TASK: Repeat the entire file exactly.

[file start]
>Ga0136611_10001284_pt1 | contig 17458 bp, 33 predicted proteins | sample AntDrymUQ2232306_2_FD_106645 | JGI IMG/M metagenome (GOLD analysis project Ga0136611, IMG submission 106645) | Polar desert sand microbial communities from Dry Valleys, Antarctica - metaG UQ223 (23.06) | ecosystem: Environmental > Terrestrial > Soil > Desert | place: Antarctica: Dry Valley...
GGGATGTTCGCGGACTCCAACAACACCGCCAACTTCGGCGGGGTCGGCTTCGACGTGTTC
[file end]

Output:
>Ga0136611_10001284_pt1 | contig 17458 bp, 33 predicted proteins | sample AntDrymUQ2232306_2_FD_106645 | JGI IMG/M metagenome (GOLD analysis project Ga0136611, IMG submission 106645) | Polar desert sand microbial communities from Dry Valleys, Antarctica - metaG UQ223 (23.06) | ecosystem: Environmental > Terrestrial > Soil > Desert | place: Antarctica: Dry Valley...
GGGATGTTCGCGGACTCCAACAACACCGCCAACTTCGGCGGGGTCGGCTTCGACGTGTTC